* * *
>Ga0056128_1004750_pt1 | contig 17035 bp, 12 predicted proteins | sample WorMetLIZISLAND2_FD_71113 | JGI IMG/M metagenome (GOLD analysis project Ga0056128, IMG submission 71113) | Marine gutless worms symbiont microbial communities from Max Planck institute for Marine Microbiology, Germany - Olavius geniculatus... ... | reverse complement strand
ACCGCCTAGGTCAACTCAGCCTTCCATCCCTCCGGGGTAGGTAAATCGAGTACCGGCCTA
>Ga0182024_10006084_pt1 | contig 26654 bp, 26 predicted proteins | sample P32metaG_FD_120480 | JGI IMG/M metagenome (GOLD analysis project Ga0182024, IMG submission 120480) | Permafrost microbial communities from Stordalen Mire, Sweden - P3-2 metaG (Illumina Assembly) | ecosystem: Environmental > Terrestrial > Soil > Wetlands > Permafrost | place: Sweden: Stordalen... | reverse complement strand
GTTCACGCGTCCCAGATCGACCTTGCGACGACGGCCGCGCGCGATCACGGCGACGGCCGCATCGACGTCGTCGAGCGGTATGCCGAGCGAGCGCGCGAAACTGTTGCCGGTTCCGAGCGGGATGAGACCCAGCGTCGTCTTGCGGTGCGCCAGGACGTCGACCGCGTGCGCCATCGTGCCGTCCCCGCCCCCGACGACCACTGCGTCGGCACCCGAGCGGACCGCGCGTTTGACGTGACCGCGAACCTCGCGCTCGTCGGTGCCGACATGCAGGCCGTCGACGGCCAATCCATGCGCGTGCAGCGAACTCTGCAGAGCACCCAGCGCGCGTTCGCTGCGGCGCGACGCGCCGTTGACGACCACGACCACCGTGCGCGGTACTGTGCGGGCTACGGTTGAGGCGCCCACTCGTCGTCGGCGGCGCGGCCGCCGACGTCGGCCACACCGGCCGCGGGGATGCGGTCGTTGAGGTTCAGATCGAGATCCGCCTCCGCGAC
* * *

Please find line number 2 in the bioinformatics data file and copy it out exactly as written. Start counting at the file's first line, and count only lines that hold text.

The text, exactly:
ACCGCCTAGGTCAACTCAGCCTTCCATCCCTCCGGGGTAGGTAAATCGAGTACCGGCCTA